Earlier today, I began reading “The First Five Pages” by Noah Lukeman. Most of the books I’ve been reading for the past year have been research for “Social Media for Engineers & Scientists.” This book, however, was supposed to be a quick self-help project to improve the work product itself. But twenty pages in, I had already rewritten the first paragraph of my book and learned five valuable lessons that can benefit everyone who writes anything.
After a brief chapter describing how to properly format a manuscript, the second chapter rolls up the sleeves and gets down to business. The title of the chapter is “Adjectives and Adverbs” and in it, Lukeman describes many of their common pitfalls. As I pondered the warnings and recommendations, I’m sure my brows were furrowed and lips puckered in intellectual symbiosis. ”Well, surely! Of course! Good point — I certainly don’t do that!” When I reached the end of the chapter, there was short list of exercises, which the author insisted be done before proceeding to the next chapter. Normally, I am too short on patience to endure such tasks but since I am leaving no stone unturned in pursuit of creating the best book I possibly can, I decided to follow directions.
The exercise involved removing every adjective and adverb from the first page of my manuscript and listing them on a separate page. I did so, and the list was relatively short which gave me a false sense of security (“See, I knew I was pretty good”). So far, so good: it appeared I was not overly liberal in their use. The next step was to examine the words themselves and see if any of them were commonplace or cliché. Most were strong, but a few could be stronger so I examined them. Much to my chagrin, I noticed that my third sentence had four adjectives. Even worse, two of them were weak. And worse still was the fact that they were repetitive. As soon as I recognized this, I smiled broadly and began to shake my head, simultaneously admonishing and congratulating myself. I had instantly learned some valuable lessons and the third sentence of my book was already much better for it.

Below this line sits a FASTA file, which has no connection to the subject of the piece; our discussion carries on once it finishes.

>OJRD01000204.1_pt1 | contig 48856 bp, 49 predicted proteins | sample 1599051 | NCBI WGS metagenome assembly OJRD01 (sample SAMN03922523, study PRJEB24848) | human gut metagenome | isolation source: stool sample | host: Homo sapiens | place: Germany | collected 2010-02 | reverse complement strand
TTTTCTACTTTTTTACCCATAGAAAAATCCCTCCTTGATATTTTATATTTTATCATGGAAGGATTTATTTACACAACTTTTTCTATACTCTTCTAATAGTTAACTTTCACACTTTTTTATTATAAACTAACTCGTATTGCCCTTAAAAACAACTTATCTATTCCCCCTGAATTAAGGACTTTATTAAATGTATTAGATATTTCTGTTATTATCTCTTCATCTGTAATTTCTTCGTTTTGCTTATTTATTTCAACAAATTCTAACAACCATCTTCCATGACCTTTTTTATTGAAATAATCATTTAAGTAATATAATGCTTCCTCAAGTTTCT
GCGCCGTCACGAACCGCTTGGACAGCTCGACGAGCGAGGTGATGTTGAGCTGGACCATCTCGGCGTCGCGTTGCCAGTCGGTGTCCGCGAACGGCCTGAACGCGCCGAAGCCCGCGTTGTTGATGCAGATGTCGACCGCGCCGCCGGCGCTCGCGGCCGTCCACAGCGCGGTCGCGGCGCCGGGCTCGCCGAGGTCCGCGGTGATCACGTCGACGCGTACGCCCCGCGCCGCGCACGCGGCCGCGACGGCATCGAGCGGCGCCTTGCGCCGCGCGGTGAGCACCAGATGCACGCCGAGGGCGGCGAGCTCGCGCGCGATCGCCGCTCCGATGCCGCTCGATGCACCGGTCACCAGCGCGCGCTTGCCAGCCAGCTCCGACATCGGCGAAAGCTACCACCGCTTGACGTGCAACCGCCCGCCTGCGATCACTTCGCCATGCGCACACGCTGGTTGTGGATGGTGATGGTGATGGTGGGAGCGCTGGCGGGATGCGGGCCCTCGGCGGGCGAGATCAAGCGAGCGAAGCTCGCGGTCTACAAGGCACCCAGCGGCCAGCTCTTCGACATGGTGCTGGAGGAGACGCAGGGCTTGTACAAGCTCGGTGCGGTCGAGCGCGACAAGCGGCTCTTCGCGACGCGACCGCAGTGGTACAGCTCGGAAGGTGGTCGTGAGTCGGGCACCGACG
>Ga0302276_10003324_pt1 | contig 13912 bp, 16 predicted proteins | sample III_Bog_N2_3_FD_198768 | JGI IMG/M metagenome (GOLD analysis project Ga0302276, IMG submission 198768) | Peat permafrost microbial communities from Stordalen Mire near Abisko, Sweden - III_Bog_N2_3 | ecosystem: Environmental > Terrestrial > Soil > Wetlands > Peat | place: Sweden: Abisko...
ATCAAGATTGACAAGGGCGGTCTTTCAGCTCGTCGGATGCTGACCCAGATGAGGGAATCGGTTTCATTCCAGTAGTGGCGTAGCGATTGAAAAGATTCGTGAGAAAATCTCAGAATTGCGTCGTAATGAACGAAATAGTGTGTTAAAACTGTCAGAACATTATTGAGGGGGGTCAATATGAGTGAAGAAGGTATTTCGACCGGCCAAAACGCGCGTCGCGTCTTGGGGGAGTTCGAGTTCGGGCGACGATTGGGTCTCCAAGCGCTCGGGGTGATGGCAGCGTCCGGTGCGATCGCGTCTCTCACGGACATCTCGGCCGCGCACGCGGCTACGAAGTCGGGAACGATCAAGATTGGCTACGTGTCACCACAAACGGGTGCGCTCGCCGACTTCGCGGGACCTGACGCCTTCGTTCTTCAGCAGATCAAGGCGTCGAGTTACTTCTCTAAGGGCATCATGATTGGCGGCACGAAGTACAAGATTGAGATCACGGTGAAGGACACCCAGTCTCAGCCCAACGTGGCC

The original sentence read, “I was such a dope. And by dope, I mean arrogant. Not the confident, swashbuckling arrogance born from slain dragons and rescued maidens, but rather the ignorant, obtuse variety born from an engineering degree and sense of entitlement.” Note the two adjectives, “confident” and “ignorant,” that were removed. Not only were these weak, they were completely unnecessary! Swashbucklers are, by definition, confident. And those who are obtuse are, also by definition, ignorant. I reworked the sentence to read, ”Not the swashbuckling arrogance born from slain dragons and rescued maidens, but rather the obtuse variety born from an engineering degree and sense of entitlement.” By removing these words, the sentence became tighter and more vivid.
Five Lessons from Three Sentences
Lesson #1 – You’re never as smart as you think you are.
I really thought that this opening paragraph was strong and had even had some positive feedback from others. It just goes to show that you can always improve and you’re rarely as smart (or literary) as you thought.
Lesson #2 – Less is more.
One of the most critical (and difficult) principals of good design is restraint. Too much design results in decoration; think Christmas tree versus Bonsai tree. The same is true for writing. As Francis Flaherty says, “A story should never be as heavy as a fruitcake. Every word you write, the reader must read.”
Lesson #3 – Your first draft is shit.
I’ve read this many times over the last few months as I researched the craft of writing and now I have lived it. In fact, I’m pretty sure that given this is my first book the second and third drafts are going to require some remodeling too.
Lesson #4 – Seek advice.
I’ve read some incredibly helpful books recently that were dense with practical, actionable advice. This example, however, was so concrete and overt that I literally stopped reading the book in order to write this post. It illustrates how invaluable the experience of others can be to our own endeavors. Stay hungry for knowledge and open your mind to changing.
Lesson #5 – Do the work.
It would have been easy for me to skip over the exercises in the first chapter of this book. And my writing would have suffered for it. I made a quick decision to try it out because I take this writing very seriously and intend to do everything in my power to make it the best first book it can be. The worrying thing is knowing how unlikely a first attempt at anything can truly be “great.” Nonetheless, it won’t be from lack of trying.